Self-Defining Self-Governance

Fri, 2013-01-04 02:23 am | By Caitlin Carmody '08

Issue:  Fall 2007

Author:  Caitlin Carmody '08

Two years ago I led a small group discussion about self-governance during New Student Orientation. I tried my best to explain the fairly nebulous concept and did a passable job, but there was one persistently inquisitive first-year who just would not let the topic rest. All the other newcomers were squirming on the hard concrete floor because the hypnotist beckoned, and the NSO hypnotist is not to be missed (what better way to bond with your new friends than to see them do humiliating things?). However, this particular new student kept challenging me to further explain self-governance.

After several minutes of a shoddy comparison to John Locke’s social contract theory, I finally threw up my hands and said with exasperation, “It’s about community! Forget Locke. It’s just about living in a community.” He still didn’t seem satisfied, but self-governance can’t really be taught in the way he wanted to learn it. There can and should be dialogue about it. It can’t be reduced to a bullet-point list.

Back when I myself was a skeptical first-year hell-bent on damning The Man, I thought this self-governance thing was a bunch of hooey cooked up by the administration to make us behave ourselves. I thought it was some sort of reverse psychology thing: make the students believe they’re following the rules because they want to, and they’ll feel empowered and be obedient.

Wrong, wrong, wrong. The ideal of self-governance has become one of my favorite things about this school. Living in Grinnell, it’s always very clear that you live in a tiny, interdependent community. Self-governance means being cognizant of this fact, understanding that your actions affect the lives of others, and therefore taking appropriate actions in your day-to-day activities.

Self-governance means being honest and actively engaging in the community in which you live. It doesn’t mean doing whatever you want, nor does it connote the absence of any rules. I don’t think there can be any “upholding” or “adhering” to self-governance. It’s more of a philosophy and way of living that translates into your actions in everyday life, and that’s not something anyone can regulate.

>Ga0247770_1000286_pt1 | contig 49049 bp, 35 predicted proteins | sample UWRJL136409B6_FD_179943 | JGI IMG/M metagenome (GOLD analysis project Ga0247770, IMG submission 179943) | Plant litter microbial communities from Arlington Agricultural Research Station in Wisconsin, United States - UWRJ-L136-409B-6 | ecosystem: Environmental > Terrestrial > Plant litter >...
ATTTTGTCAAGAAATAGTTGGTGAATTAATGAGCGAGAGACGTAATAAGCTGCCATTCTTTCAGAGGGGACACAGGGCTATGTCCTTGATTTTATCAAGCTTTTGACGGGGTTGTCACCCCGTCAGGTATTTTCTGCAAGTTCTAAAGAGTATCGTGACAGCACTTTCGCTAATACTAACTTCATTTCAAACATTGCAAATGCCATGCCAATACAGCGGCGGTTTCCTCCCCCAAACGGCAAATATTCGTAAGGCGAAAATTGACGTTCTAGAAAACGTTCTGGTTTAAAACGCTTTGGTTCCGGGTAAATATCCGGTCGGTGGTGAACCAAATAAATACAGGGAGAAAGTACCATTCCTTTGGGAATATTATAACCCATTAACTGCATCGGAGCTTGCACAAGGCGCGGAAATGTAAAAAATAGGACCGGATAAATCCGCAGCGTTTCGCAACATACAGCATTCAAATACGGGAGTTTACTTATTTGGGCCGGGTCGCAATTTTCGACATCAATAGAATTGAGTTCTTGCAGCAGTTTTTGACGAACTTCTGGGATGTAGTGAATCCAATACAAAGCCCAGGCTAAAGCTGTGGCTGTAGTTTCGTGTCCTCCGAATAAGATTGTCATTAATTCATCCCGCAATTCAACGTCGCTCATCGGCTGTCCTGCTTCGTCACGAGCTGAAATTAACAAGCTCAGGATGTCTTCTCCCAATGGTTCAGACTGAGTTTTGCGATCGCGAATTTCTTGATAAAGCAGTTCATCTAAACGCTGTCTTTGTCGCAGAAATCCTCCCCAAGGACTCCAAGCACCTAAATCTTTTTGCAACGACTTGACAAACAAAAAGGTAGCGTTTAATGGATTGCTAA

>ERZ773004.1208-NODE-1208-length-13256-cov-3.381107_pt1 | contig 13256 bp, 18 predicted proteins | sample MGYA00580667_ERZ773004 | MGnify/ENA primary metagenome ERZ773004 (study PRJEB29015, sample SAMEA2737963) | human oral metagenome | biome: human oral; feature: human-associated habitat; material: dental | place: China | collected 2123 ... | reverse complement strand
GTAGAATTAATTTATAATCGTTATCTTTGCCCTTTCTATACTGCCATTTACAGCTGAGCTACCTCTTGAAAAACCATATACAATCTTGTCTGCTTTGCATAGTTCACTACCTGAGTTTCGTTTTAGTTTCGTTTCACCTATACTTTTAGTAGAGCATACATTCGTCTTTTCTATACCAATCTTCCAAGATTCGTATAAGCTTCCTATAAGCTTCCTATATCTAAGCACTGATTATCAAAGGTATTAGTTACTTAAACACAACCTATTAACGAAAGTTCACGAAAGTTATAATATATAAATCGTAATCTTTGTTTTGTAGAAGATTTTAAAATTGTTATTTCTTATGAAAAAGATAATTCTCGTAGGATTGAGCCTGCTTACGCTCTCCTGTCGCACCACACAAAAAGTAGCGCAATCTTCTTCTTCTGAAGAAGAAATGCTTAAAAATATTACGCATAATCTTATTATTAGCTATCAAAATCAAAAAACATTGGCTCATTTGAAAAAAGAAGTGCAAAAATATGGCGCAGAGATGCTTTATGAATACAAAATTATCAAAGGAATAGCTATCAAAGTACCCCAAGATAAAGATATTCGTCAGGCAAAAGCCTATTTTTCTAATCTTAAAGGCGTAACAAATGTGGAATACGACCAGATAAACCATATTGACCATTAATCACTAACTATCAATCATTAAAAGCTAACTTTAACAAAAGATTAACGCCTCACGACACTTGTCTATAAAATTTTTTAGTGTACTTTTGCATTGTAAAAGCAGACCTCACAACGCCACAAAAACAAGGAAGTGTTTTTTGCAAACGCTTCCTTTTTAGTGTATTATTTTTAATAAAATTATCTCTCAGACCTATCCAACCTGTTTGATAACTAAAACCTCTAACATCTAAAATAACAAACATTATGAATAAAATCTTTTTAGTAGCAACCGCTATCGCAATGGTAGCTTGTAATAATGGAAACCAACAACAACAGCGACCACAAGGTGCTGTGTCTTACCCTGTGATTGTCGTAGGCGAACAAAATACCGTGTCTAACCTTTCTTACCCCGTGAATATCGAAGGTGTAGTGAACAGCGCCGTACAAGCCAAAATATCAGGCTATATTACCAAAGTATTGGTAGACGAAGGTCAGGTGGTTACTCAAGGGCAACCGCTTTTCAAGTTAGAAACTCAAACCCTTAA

You’re expected to clean up after yourself, and people will call you out on it if you don’t. You’re expected to own up to fines you generate, and are usually rewarded with reduced fines for your honesty. People take care of each other, drunk and sober. Classmates lend you books even if they don’t really know you. Instead of complaining to your roommate about the loud music down the hall, you ask your hallmate to turn it down. Instead of complaining to your hallmate about your roommate’s slovenly ways, you introduce your roommate to the wonder of Clorox Wipes. You’re expected to act like the adult that you are, but you’re not required to be perfect. It’s very liberating, sometimes annoying, and helps create an amazing community.

Earlier today my friend and I were walking across Mac Field when we encountered several abandoned tables in the middle of the big grassy field. A few of them were broken down the middle, looking very much like wounded soldiers forgotten in the Saturday night battlefield. We stopped suddenly in our tracks, perplexed by the carnage.

“Well, there’s the graveyard of self-governance,” my friend remarked cynically. Sometimes people like to talk about the death of self-governance, like it’s rolling in its grave somewhere whenever anyone vomits in a stairwell and doesn’t clean it up. Terrible extended analogies aside, I disagree with the proclamation of death. Self-governance is manifested in countless individual actions, both miniscule and large, some of which no one will ever be aware.

No college campus or community can exist in complete harmony. That being said, I do not suggest that Grinnell is a utopian society. What it is, though, is a group of interconnected, thoughtful, and passionate individuals. Stuff does happen, but we are generally a responsible bunch, and are treated as such. While I cannot define self-governance in a way that will please every new student who joins our ranks, I do hope that you can find a way to use the philosophy to create your own worthwhile Grinnell experience.

Caitlin Carmody '08 is a Political Science major from Grand Rapids, Michigan.